Arguing in support of the trial court's judgment that defendant was guilty of robbing Ora Taylor, the State relies upon the testimony of Roy Taylor. The relevant portions are set forth below:

"Q: Did anybody put their money on the table?

A: Yes.

Q: Did you put money on the table?

A: Yes.

Q: What did you put on the table?

A: About $25.

Q: Did you notice anybody else put money on the table?

A: All of us.

Q: Meaning who?

A: The four people in the house.

Q: Everybody that you previously mentioned?

A: Yes."

According to the State, this testimony is "clear, convincing, and credible testimony" that defendant robbed Ora Taylor despite the testimony of the victim herself to the contrary, and that the trial court therefore correctly convicted defendant of that crime.

We cannot agree. It is, of course, indisputable that the trial court is in the best position to assess the credibility of witnesses and resolve conflicts in the evidence. We believe it would be unreasonable to determine that the vague generalities stated by Roy Taylor in describing the crime merit greater credibility than the testimony of the victim herself, which is quite specific, as well as the conforming testimony of another victim of the robbery, also quite specific. Analysis of the trial court's statements in passing judgment gives no indication that the trial court was explicitly accepting the testimony of Roy Taylor and rejecting that of Ora Taylor or Perkins. Rather, it appears that the trial court was convinced that defendant had committed the robbery (of which there is no dispute here), and that judgment on charges for that crime should be entered against him as to those persons who testified at trial and who were named as victims in counts of the information. However, since the record heavily supports the conclusion that victim Ora Taylor was not, in fact, deprived of any property by defendant, one of the crucial elements of the crime of robbery is lacking and defendant's conviction on the count as to victim Ora Taylor must be vacated.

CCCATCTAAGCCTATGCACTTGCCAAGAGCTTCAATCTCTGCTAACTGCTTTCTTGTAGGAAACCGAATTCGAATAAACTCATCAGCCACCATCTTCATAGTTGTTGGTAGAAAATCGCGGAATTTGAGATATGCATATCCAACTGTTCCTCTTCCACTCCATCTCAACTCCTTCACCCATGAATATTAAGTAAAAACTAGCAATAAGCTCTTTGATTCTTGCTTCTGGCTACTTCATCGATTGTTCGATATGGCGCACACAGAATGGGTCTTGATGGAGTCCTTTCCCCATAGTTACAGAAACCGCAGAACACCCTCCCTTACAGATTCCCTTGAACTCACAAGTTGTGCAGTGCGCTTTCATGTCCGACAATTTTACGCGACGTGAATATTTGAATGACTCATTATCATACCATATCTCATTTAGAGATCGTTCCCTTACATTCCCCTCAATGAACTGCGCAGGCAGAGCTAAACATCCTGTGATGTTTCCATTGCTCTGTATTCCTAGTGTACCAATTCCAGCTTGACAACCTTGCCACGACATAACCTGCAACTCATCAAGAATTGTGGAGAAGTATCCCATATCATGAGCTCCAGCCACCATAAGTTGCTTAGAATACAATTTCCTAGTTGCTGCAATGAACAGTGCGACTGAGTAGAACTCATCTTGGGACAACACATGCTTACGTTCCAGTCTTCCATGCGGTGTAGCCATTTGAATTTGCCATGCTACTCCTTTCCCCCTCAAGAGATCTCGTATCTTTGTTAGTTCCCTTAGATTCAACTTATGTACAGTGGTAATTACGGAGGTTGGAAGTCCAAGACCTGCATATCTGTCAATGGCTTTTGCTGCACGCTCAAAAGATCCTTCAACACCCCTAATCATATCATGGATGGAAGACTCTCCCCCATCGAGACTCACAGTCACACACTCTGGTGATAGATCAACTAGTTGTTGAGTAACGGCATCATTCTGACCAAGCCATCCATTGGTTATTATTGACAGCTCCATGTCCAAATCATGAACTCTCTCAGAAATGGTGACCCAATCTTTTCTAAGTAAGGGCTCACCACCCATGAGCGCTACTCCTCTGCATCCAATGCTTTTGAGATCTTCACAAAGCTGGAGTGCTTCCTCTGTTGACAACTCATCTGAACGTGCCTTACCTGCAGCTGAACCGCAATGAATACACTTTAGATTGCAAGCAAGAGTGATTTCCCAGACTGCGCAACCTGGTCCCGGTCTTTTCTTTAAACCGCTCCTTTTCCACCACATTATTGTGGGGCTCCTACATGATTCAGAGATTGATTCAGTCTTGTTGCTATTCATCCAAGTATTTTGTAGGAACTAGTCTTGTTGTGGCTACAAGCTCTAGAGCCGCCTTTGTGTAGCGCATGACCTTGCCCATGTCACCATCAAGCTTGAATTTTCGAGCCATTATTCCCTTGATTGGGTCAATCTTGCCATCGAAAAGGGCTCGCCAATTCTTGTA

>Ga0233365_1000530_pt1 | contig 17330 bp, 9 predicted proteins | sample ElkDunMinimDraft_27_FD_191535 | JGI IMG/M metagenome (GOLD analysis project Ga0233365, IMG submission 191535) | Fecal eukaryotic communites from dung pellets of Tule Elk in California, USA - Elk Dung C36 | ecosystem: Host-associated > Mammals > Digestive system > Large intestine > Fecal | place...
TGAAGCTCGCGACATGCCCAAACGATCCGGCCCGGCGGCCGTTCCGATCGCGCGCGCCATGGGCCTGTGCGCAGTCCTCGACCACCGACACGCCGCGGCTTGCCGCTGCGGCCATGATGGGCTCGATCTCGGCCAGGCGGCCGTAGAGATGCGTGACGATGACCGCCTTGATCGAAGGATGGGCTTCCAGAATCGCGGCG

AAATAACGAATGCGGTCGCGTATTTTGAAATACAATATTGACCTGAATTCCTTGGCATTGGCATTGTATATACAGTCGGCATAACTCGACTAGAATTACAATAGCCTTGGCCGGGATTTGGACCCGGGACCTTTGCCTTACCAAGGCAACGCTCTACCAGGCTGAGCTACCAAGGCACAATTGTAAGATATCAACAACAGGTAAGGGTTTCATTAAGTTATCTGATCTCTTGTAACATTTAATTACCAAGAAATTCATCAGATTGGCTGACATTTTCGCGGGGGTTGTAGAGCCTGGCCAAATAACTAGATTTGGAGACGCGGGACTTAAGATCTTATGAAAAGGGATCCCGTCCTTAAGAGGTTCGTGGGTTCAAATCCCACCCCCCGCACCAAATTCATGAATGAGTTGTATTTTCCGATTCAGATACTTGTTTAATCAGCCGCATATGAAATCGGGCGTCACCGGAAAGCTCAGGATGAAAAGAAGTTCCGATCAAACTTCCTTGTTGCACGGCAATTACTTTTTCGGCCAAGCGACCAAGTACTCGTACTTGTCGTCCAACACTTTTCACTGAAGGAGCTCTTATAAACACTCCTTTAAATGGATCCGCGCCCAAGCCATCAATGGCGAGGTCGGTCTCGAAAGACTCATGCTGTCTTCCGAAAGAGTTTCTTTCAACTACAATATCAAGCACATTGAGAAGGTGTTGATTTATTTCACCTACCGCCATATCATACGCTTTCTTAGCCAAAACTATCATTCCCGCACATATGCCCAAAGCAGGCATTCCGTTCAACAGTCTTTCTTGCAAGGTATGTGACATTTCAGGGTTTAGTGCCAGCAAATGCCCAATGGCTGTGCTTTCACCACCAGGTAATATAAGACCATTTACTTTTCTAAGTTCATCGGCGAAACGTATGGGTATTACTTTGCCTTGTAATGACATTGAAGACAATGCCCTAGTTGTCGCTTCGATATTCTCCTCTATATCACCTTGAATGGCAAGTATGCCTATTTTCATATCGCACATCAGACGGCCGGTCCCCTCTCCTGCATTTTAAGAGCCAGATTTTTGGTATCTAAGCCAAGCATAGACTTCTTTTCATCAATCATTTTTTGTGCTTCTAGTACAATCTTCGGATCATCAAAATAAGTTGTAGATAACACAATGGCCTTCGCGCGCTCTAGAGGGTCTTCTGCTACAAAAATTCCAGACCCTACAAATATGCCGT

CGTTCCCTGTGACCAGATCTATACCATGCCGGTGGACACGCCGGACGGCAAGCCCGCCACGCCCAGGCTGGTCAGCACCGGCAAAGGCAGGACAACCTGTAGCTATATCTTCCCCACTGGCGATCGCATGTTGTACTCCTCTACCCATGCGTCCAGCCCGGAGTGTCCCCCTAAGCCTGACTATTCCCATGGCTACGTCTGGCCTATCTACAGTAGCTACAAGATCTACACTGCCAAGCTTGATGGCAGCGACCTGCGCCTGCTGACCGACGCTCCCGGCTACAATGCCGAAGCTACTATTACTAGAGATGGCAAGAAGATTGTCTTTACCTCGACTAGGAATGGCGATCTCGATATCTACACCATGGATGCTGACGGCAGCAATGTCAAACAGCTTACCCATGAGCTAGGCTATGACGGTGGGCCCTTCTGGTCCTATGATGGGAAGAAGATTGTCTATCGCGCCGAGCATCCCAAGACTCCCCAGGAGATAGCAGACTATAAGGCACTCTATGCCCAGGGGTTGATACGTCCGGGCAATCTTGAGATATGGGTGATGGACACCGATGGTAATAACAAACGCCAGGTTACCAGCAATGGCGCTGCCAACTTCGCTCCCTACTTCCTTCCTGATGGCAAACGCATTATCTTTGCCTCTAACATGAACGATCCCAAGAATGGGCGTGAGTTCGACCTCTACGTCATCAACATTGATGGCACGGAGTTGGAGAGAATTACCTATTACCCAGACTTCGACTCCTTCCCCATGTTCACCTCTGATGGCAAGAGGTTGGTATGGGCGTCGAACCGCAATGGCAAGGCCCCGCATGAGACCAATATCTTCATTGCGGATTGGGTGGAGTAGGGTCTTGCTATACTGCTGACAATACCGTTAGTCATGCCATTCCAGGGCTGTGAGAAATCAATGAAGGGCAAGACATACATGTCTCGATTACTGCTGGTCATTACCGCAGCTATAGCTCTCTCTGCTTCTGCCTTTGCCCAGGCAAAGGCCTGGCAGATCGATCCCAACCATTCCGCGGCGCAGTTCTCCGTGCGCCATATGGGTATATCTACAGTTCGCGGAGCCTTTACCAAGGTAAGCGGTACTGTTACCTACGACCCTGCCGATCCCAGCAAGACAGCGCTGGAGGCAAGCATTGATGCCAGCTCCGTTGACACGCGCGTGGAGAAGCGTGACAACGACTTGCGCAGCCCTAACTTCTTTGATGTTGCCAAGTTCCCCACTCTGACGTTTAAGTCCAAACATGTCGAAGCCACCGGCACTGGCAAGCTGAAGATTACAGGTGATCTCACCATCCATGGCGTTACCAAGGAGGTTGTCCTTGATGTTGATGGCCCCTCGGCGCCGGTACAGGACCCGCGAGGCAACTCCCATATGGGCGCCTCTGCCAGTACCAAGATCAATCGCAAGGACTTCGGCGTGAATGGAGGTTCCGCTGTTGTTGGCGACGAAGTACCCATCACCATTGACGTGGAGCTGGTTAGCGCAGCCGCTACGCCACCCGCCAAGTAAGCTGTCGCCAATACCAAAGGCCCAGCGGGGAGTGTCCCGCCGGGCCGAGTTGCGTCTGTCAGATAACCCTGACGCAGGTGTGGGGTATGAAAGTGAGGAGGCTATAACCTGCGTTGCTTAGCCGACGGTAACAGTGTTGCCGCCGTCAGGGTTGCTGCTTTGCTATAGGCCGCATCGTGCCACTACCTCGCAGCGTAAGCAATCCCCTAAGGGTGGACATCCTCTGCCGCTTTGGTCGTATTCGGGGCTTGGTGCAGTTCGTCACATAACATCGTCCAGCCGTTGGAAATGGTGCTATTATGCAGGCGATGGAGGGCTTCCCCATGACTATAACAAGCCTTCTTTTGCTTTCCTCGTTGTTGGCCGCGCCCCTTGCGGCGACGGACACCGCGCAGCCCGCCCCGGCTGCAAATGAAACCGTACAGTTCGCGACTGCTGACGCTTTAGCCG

• 2 Arguing in the alternative, the State asserts that this court should reduce the degree of defendant's conviction from armed robbery to attempt armed robbery. This contention has merit. Attempt armed robbery consists of the intent to commit armed robbery plus an act constituting a substantial step toward the commission of that offense. (People v. Walters (1979), 69 Ill. App.3d 906, 912-13, 387 N.E.2d 1230, appeal denied (1979), 75 Ill.2d 594.) Under Supreme Court Rule 615(b)(3) (Ill. Rev. Stat. 1979, ch. 110A, par. 615(b)(3)), this court is vested with the authority to reduce the degree of the offense of which defendant is convicted. The record in this case, taken as a whole, indicates that Ora Taylor, as well as the others, was searched for money. Thus, it establishes beyond a reasonable doubt that defendant was guilty of attempt armed robbery. Defendant's conviction on the count as to Ora Taylor is therefore reduced to a conviction for that offense. See People v. Was (1974), 22 Ill. App.3d 859, 866, 318 N.E.2d 309.

For the above reasons, we take the following action on this case. Defendant's conviction and sentence for the armed robbery of Gloria Perkins are affirmed. The conviction and sentence for the armed robbery of Ora Taylor are vacated, and we instead enter a conviction of defendant for the attempt armed robbery of Ora Taylor. The case is remanded to the circuit court of Cook County solely for resentencing of defendant upon this modified conviction for attempt armed robbery.

Affirmed in part; conviction modified in part; remanded for resentencing.

HARTMAN, P.J., and STAMOS, J., concur.

19810113